The overall goal of this project is to understand how the shape of cells in the context of tissue organization controls transmembrane signal transduction. In the previous term we had found that cells with different aspect ratios produce transient microdomains of activated receptors and differentially regulate cytoplasmic and nuclear signaling. Building on these observations in the coming term we plan to use a combination of constrained analytic representations and numerical simulations with super resolution imaging of biochemical reactions in individual cells assembled within engineered 3D chips to mimic tissue organization to obtain deep understanding of transmembrane signaling when the cell is part of the 3D tissue environment. Our central hypothesis is that within tissues, cells, to maintain their functional phenotype sense a multifaceted relationship between extra and intra cellular spaces and density of receptors at the cell surface, in the context of various cell shapes. This multidimensional relationship controls transmembrane signal transduction and cell health. To test our central hypothesis we propose to develop analytical models of role of cell shape in information storage and retrieval as cells function within tissues. We will address one key question: 1) how changes in intra and extracellular spaces and consequently their effect on concentrations of soluble components such as receptor agonists, and intracellular adapters and transducers separated by the plasma membrane and membrane bound receptors interact to regulate transmembrane signaling. Using human and rat vascular smooth muscle cells as model systems we will use the analytical representations to develop multicompartment ODE and PDE models and run numerical simulations to determine how relationships between intracellular and extracellular spaces and cell shape control transmembrane signal transduction. To test model predictions we will develop 3D chips ? microfabricated devices that enable the assembly of multilayered cells of different shapes and varying extracellular spaces to mimic organization of these cells within tissues. .We will then test model predictions of control of formation of activated receptor signaling complexes using super resolution fluorescence microscopy and single molecule fluorescence spectroscopy. From these studies we hope to elucidate fundamental principles of how cell shape and tissue organization information is processed at the transmembrane level.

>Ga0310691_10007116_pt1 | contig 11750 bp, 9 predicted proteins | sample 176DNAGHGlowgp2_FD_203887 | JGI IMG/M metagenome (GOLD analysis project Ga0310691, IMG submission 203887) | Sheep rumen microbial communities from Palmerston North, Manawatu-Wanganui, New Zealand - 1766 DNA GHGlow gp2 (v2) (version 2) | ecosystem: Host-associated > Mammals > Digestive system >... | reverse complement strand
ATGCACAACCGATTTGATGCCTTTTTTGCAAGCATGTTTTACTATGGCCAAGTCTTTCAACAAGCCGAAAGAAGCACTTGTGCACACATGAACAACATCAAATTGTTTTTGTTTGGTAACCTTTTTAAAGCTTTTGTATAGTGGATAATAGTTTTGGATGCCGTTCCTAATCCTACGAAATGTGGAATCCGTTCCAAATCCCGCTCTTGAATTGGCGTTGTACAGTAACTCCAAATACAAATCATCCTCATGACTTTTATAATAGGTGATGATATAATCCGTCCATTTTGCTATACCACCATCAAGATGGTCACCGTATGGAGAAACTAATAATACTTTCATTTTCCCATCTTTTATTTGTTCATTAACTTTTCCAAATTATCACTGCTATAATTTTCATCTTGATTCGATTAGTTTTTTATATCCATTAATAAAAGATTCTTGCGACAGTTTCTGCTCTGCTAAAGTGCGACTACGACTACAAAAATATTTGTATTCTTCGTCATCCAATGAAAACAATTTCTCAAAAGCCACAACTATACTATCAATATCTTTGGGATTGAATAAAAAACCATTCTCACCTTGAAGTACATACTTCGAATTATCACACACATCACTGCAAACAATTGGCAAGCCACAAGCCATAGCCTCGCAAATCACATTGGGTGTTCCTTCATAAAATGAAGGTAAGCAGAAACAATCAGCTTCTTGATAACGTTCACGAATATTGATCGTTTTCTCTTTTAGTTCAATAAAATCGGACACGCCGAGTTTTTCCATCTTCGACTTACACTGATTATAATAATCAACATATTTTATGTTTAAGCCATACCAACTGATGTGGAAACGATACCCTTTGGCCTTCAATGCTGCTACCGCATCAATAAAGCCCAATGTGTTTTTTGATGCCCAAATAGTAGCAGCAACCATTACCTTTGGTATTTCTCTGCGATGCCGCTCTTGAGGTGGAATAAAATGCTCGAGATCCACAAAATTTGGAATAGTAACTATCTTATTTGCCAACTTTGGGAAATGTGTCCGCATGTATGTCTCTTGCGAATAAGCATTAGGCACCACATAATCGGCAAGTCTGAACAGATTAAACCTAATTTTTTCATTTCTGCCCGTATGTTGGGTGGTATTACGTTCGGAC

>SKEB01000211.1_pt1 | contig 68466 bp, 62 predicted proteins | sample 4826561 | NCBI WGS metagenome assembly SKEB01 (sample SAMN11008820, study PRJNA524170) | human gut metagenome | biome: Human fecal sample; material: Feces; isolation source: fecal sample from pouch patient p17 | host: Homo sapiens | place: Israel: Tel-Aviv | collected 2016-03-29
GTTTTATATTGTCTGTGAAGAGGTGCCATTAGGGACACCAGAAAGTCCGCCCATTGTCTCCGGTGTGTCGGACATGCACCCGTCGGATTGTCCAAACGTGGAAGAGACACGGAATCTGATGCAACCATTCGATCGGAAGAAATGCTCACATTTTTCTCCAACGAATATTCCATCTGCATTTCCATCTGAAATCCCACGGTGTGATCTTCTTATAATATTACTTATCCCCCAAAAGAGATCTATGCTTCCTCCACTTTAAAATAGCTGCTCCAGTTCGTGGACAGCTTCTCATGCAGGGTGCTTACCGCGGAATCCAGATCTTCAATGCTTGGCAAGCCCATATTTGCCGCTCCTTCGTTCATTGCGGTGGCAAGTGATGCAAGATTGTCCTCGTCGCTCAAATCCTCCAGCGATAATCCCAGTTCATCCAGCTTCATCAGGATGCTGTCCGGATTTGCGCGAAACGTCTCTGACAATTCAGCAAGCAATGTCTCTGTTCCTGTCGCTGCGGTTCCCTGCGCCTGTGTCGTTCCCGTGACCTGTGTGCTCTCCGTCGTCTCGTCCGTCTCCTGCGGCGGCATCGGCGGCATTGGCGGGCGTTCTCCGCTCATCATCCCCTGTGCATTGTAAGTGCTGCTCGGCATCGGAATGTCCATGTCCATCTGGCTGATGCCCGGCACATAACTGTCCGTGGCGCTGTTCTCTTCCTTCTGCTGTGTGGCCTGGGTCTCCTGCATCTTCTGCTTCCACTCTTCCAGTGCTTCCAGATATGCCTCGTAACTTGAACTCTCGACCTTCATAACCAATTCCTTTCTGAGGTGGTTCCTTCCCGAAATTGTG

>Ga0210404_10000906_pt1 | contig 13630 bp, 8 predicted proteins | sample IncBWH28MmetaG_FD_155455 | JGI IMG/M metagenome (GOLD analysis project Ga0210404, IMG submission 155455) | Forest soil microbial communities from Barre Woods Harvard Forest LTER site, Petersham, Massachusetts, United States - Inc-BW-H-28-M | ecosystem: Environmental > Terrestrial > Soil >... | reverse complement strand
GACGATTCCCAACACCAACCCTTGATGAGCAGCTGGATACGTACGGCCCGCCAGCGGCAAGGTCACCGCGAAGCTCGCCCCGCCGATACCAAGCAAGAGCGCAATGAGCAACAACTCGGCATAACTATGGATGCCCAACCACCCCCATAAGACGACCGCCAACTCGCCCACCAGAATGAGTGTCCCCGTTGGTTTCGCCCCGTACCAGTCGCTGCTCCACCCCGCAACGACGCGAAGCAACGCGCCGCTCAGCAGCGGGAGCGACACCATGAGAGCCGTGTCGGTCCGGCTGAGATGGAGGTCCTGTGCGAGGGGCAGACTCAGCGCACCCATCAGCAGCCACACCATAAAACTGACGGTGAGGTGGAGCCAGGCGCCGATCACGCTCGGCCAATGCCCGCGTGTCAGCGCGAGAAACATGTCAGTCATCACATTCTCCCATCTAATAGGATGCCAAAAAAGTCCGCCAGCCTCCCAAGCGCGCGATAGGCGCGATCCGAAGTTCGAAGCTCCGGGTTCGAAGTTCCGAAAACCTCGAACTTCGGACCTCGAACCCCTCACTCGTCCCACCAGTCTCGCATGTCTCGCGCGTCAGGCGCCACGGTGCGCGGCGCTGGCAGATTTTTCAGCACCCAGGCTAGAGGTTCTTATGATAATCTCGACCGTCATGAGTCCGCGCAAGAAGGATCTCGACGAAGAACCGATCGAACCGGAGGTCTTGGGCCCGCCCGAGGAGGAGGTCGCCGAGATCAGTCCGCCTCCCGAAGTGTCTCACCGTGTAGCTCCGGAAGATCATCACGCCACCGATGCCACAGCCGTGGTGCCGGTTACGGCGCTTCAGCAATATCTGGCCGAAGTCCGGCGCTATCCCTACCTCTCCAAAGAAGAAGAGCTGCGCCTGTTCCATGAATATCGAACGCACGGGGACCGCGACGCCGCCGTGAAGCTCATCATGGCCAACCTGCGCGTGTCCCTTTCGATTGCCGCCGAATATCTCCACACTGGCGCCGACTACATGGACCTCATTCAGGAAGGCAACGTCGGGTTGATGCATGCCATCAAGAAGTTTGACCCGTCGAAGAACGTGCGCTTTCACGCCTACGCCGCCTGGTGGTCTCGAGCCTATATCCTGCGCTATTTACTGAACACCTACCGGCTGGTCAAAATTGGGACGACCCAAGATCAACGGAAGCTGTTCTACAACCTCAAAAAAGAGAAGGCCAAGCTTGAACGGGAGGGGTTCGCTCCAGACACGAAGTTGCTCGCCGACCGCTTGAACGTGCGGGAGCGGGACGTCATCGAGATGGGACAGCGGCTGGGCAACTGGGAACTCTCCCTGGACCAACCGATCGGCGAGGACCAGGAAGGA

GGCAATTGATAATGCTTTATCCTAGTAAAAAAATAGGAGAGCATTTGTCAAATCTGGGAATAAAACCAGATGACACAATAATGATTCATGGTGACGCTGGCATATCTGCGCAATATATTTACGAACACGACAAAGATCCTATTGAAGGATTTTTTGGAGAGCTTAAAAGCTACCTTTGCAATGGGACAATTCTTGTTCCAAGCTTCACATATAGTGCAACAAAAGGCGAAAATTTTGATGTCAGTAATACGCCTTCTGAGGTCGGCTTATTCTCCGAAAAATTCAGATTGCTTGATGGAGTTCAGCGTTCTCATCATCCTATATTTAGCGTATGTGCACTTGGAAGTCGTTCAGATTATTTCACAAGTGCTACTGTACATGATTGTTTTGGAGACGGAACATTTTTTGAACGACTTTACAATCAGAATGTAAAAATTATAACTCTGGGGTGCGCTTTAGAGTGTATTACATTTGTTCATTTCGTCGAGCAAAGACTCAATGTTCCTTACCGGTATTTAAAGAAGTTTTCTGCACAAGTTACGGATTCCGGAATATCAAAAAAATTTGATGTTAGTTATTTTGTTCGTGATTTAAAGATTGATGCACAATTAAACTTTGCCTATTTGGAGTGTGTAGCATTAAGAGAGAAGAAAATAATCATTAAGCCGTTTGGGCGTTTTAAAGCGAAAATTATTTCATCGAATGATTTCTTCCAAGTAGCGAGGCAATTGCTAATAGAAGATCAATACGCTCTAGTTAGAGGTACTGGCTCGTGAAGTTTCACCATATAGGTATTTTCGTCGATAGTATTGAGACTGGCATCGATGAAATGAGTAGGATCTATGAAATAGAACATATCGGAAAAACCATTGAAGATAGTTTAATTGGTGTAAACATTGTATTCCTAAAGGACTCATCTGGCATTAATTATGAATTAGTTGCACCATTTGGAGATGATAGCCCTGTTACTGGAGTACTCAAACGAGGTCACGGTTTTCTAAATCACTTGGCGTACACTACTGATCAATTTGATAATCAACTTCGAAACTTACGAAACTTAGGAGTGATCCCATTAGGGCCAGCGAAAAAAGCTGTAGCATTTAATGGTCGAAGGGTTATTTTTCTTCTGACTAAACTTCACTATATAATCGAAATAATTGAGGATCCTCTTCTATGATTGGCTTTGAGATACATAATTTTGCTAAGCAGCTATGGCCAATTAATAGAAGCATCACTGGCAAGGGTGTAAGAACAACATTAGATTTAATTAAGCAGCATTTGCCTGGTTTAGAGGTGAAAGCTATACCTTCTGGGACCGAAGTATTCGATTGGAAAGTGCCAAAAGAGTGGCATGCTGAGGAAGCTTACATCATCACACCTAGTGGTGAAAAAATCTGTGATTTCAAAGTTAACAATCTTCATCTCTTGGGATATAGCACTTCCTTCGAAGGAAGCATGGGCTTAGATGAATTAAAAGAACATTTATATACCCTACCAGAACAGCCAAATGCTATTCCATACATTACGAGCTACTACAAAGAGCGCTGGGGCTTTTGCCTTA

Public Health Relevance

The shape of cells within tissues is an indicator of health and disease. However we understand little of the physico?chemical principles of how cell shape relates to disease. In this project we will use mathematical modeling and experiments to understand cellular communication and its role in cell health in the tissue environment.

Agency
National Institute of Health (NIH)
Institute
National Institute of General Medical Sciences (NIGMS)
Type
Research Project (R01)
Project #
5R01GM072853-10
Application #
9199087
Study Section
Special Emphasis Panel (ZRG1)
Program Officer
Dunsmore, Sarah
Project Start
2005-03-01
Project End
2019-12-31
Budget Start
2017-01-01
Budget End
2017-12-31
Support Year
10
Fiscal Year
2017
Total Cost
Indirect Cost
Name
Icahn School of Medicine at Mount Sinai
Department
Pharmacology
Type
Schools of Medicine
DUNS #
078861598
City
New York
State
NY
Country
United States
Zip Code
10029
Ron, Amit; Azeloglu, Evren U; Calizo, Rhodora C et al. (2017) Cell shape information is transduced through tension-independent mechanisms. Nat Commun 8:2145
Scarlata, Suzanne; Singla, Ashima; Garwain, Osama (2017) Phospholipase C? interacts with cytosolic partners to regulate cell proliferation. Adv Biol Regul :
Hu, Mufeng; Azeloglu, Evren U; Ron, Amit et al. (2017) A biomimetic gelatin-based platform elicits a pro-differentiation effect on podocytes through mechanotransduction. Sci Rep 7:43934
Guo, Yuanjian; Yang, Lu; Haught, Katrina et al. (2015) Osmotic Stress Reduces Ca2+ Signals through Deformation of Caveolae. J Biol Chem 290:16698-707
Guo, Yuanjian; Lu, Zhongju; Cohen, Ira Stephen et al. (2015) Development of a universal RNA beacon for exogenous gene detection. Stem Cells Transl Med 4:476-82
Sahu, Shriya; Philip, Finly; Scarlata, Suzanne (2014) Hydrolysis rates of different small interfering RNAs (siRNAs) by the RNA silencing promoter complex, C3PO, determines their regulation by phospholipase C?. J Biol Chem 289:5134-44
Rangamani, Padmini; Xiong, Granville Yuguang; Iyengar, Ravi (2014) Multiscale modeling of cell shape from the actin cytoskeleton. Prog Mol Biol Transl Sci 123:143-67
Rangamani, Padmini; Lipshtat, Azi; Azeloglu, Evren U et al. (2013) Decoding information in cell shape. Cell 154:1356-69
Rangamani, Padmini; Fardin, Marc-Antoine; Xiong, Yuguang et al. (2011) Signaling network triggers and membrane physical properties control the actin cytoskeleton-driven isotropic phase of cell spreading. Biophys J 100:845-57
Xiong, Yuguang; Rangamani, Padmini; Fardin, Marc-Antoine et al. (2010) Mechanisms controlling cell size and shape during isotropic cell spreading. Biophys J 98:2136-46

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